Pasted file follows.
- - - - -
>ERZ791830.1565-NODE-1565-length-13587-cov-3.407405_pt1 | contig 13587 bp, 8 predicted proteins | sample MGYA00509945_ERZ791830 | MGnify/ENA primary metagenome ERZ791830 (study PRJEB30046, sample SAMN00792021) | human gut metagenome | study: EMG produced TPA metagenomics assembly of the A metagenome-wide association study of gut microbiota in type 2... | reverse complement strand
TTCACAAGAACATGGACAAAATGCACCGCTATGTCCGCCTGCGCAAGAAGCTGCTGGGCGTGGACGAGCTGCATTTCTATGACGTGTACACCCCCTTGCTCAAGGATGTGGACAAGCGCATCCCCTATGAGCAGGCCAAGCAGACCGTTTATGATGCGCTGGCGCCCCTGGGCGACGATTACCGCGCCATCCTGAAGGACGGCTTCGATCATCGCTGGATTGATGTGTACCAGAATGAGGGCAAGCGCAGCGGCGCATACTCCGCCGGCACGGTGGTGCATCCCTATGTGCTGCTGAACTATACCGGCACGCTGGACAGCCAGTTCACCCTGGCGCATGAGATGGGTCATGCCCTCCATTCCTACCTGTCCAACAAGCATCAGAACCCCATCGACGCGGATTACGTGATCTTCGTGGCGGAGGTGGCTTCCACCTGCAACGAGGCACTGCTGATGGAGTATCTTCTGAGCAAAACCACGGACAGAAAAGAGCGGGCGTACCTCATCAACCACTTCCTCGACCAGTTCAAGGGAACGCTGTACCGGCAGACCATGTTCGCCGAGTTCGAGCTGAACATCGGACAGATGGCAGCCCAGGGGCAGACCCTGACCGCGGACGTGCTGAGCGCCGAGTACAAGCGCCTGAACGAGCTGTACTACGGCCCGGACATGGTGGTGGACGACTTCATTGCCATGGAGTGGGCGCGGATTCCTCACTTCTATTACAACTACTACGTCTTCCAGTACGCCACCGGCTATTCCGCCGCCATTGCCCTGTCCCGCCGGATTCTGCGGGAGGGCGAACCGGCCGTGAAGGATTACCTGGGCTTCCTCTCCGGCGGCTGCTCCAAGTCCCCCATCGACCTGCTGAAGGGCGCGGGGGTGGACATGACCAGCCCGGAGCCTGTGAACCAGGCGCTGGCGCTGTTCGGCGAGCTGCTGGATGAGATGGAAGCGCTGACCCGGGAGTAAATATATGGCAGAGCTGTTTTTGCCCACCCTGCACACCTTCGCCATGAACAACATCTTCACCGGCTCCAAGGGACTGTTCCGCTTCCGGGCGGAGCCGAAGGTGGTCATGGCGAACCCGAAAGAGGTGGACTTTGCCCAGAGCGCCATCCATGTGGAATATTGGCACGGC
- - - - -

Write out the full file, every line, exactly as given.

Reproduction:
>ERZ791830.1565-NODE-1565-length-13587-cov-3.407405_pt1 | contig 13587 bp, 8 predicted proteins | sample MGYA00509945_ERZ791830 | MGnify/ENA primary metagenome ERZ791830 (study PRJEB30046, sample SAMN00792021) | human gut metagenome | study: EMG produced TPA metagenomics assembly of the A metagenome-wide association study of gut microbiota in type 2... | reverse complement strand
TTCACAAGAACATGGACAAAATGCACCGCTATGTCCGCCTGCGCAAGAAGCTGCTGGGCGTGGACGAGCTGCATTTCTATGACGTGTACACCCCCTTGCTCAAGGATGTGGACAAGCGCATCCCCTATGAGCAGGCCAAGCAGACCGTTTATGATGCGCTGGCGCCCCTGGGCGACGATTACCGCGCCATCCTGAAGGACGGCTTCGATCATCGCTGGATTGATGTGTACCAGAATGAGGGCAAGCGCAGCGGCGCATACTCCGCCGGCACGGTGGTGCATCCCTATGTGCTGCTGAACTATACCGGCACGCTGGACAGCCAGTTCACCCTGGCGCATGAGATGGGTCATGCCCTCCATTCCTACCTGTCCAACAAGCATCAGAACCCCATCGACGCGGATTACGTGATCTTCGTGGCGGAGGTGGCTTCCACCTGCAACGAGGCACTGCTGATGGAGTATCTTCTGAGCAAAACCACGGACAGAAAAGAGCGGGCGTACCTCATCAACCACTTCCTCGACCAGTTCAAGGGAACGCTGTACCGGCAGACCATGTTCGCCGAGTTCGAGCTGAACATCGGACAGATGGCAGCCCAGGGGCAGACCCTGACCGCGGACGTGCTGAGCGCCGAGTACAAGCGCCTGAACGAGCTGTACTACGGCCCGGACATGGTGGTGGACGACTTCATTGCCATGGAGTGGGCGCGGATTCCTCACTTCTATTACAACTACTACGTCTTCCAGTACGCCACCGGCTATTCCGCCGCCATTGCCCTGTCCCGCCGGATTCTGCGGGAGGGCGAACCGGCCGTGAAGGATTACCTGGGCTTCCTCTCCGGCGGCTGCTCCAAGTCCCCCATCGACCTGCTGAAGGGCGCGGGGGTGGACATGACCAGCCCGGAGCCTGTGAACCAGGCGCTGGCGCTGTTCGGCGAGCTGCTGGATGAGATGGAAGCGCTGACCCGGGAGTAAATATATGGCAGAGCTGTTTTTGCCCACCCTGCACACCTTCGCCATGAACAACATCTTCACCGGCTCCAAGGGACTGTTCCGCTTCCGGGCGGAGCCGAAGGTGGTCATGGCGAACCCGAAAGAGGTGGACTTTGCCCAGAGCGCCATCCATGTGGAATATTGGCACGGC